I often hear soccer players and coaches concerned about their hamstrings and hip flexibility. When in reality the muscles in the ankles and calves are working the hardest during the motions of soccer. In other words, the ankles and feet are completely taken for granted in this sport.
During a match the player will only touch the ball 2-3% of its entirety. When I start team fitness sessions I remind the players that the physical side of the game makes up about 98% of the 90 minutes (running, sprinting, speed, and endurance). Therefore this is where most of the athletes fuel is used. If the muscles are better at performing all of those functions, the more fuel can be used for decisions and executing decisions, hence the stronger player can also be the smartest player.
Going forward you will want to do these 3 things to ensure you are doing right by the muscles that serve a lot of purpose in all aspects of the physical game:
Purchase cleats that work with the shape of the foot
Perform isometric bodyweight exercises for the foot muscles
Perform resistance based exercises for the ankles
The experience of strengthening and rehabilitating my feet and ankles has insurmountably influenced my broken knees in a positive way (both of my ACL ligaments are torn). I've also worked closely on a cleat design for injury prevention. I see potential in strengthening the feet and avoiding overuse in these areas.
So I'm not the only one who sees the importance of these strong machines. Here's the research that helps my plea for more respect for our glorious muscles below the knee.
Keep in mind this is a glimpse into running mechanics and how important the feet are and that soccer is a running heavy sport*.
The best runners in the world have a short amount of time that the foot is on the ground (contact time). This means their ankle and foot muscles in particular are very good at absorbing shock and energy. If they were not efficient in this way the foot would stay in contact with the ground longer to perform this function (longer contact time).
Those findings are related to a 2013 study that tested a similar group of 'best in the world' runners. These finding were that the same type of runners were very good and efficient at hopping. This was in in comparison to other running groups.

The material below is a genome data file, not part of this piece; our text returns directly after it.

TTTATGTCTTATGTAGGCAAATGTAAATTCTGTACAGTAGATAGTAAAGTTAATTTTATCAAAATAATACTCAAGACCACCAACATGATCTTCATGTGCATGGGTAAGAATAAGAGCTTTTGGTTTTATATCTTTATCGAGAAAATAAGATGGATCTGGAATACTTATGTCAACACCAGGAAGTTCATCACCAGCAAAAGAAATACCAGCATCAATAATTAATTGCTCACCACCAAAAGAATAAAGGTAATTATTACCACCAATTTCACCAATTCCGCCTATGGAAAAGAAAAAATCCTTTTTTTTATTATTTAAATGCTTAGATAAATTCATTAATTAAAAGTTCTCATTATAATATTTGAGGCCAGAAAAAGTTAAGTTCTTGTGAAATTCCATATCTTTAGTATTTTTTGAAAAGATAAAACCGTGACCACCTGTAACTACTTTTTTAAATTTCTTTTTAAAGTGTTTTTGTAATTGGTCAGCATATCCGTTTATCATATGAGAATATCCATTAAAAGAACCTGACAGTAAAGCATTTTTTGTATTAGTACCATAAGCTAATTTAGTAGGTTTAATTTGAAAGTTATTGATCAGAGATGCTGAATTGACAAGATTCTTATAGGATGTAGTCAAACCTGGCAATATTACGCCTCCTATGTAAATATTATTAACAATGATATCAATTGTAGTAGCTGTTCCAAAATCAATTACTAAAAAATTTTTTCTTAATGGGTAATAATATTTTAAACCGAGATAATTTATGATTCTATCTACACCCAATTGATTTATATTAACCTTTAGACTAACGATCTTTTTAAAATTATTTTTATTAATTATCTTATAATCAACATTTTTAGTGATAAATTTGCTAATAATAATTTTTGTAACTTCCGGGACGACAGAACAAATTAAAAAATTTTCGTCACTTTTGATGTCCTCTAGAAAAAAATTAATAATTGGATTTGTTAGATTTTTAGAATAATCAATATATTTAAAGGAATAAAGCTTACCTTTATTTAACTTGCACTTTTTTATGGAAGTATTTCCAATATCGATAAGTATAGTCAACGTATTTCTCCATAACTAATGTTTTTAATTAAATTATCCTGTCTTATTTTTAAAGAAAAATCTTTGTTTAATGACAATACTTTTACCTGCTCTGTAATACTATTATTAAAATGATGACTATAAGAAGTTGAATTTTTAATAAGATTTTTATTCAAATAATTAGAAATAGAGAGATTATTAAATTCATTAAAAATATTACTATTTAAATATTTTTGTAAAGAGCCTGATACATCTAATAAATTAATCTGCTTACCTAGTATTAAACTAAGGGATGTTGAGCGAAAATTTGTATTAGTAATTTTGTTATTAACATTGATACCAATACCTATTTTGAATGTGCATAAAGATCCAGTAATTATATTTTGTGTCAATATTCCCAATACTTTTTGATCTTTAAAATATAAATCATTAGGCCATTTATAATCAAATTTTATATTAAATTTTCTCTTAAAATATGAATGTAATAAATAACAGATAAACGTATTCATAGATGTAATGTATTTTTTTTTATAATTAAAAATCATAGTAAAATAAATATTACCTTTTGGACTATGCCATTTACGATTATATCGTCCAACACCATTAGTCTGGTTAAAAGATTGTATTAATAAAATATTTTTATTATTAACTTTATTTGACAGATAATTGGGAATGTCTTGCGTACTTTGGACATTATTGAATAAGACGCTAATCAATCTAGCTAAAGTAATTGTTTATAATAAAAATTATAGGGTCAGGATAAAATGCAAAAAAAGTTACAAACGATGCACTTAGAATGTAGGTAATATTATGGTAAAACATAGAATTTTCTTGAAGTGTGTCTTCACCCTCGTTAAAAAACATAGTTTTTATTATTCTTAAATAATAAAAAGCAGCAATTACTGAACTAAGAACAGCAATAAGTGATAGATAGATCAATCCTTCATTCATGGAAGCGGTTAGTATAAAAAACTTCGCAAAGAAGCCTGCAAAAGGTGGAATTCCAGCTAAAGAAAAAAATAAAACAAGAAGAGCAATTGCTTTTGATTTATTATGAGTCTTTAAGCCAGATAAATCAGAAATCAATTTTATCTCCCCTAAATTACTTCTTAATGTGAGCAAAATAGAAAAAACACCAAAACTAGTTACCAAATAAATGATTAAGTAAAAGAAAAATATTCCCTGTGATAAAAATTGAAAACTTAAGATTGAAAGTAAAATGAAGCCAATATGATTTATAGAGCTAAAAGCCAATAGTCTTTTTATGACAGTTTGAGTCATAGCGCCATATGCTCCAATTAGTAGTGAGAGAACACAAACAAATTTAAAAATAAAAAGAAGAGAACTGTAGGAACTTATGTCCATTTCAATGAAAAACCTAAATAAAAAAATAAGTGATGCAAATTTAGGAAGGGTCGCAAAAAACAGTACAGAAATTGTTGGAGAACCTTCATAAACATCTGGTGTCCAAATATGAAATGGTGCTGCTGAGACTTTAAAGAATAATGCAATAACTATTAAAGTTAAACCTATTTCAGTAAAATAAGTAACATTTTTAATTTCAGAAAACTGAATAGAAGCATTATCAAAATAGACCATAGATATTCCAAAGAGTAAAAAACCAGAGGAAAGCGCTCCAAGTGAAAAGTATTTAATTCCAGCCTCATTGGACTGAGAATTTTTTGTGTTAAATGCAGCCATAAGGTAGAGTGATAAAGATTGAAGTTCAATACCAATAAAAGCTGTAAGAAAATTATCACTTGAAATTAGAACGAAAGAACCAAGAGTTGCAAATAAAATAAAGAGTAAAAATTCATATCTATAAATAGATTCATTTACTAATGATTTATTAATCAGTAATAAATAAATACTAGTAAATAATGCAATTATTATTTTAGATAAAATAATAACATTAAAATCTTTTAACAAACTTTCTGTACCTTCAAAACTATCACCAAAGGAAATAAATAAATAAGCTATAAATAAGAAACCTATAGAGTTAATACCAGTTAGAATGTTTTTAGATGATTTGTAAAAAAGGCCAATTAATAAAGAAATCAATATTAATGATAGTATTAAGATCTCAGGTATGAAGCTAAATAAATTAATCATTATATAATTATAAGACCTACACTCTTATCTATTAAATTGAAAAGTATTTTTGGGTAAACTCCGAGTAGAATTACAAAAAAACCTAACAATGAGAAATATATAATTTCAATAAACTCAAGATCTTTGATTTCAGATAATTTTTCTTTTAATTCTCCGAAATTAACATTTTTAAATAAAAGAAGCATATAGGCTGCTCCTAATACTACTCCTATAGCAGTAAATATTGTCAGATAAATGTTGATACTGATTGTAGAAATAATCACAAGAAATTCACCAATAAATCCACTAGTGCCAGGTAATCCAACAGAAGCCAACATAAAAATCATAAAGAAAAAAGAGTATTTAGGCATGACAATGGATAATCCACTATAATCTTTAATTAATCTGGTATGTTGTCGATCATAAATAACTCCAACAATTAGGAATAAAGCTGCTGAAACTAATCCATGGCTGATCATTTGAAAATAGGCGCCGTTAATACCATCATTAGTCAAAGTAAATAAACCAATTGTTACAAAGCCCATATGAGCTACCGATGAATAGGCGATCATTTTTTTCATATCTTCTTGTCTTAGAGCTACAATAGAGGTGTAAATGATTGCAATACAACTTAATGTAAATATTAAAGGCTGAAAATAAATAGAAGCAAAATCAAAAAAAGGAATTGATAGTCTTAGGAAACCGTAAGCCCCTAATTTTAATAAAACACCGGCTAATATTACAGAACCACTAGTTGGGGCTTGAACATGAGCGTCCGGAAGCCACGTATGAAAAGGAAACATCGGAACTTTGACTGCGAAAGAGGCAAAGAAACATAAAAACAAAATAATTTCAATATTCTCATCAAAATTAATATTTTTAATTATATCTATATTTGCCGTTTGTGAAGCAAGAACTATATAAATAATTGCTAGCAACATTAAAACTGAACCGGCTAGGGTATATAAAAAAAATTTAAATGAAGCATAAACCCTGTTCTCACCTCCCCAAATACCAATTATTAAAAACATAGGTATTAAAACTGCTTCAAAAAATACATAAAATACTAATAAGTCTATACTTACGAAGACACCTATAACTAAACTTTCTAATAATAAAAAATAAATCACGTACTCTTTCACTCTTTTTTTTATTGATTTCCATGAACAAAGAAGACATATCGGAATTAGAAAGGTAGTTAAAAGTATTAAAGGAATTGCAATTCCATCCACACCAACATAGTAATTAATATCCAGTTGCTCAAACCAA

This brings us to the muscles that out perform others in hopping and ground contact time. They are called 'ankle extensors'. We know them as calves.
The calf muscles (ankle extensions) out work the quadriceps (knee extensors) in sprinting and walking. Where the quadriceps take over in a jog or run.
The conclusion is that the muscles below the knees work much harder and more frequently then the bigger ones above the knee. To be the strongest and most durable player we have to think about it from the ground up.
* The intricacies of ball movement and how the feet help engineer those motions is too complicated for this blog but read more about that here.
Kulmala, Juha-Pekka, Marko T. Korhonen, Luca Ruggiero, Sami Kuitunen, Harri Suominen, Ari Heinonen, Aki Mikkola, and Janne Avela. "Walking and Running Require Greater Effort from the Ankle than the Knee Extensor Muscles." Medicine & Science in Sports & Exercise 48.11 (2016): 2181-189. American College of Sports Medicine. Web.
Sano, K., Ishikawa, M., Nobue, A., Danno, Y., Akiyama, M., Oda, T, Ito, A., Hoffren, M., Nicol, C., Locatelli, E., Komi PV. "Muscle-tendon interaction and EMG profiles of world class endurance runners during hopping." European Journal of Applied Physiology 113.6 (2016): 395-403. EPub.web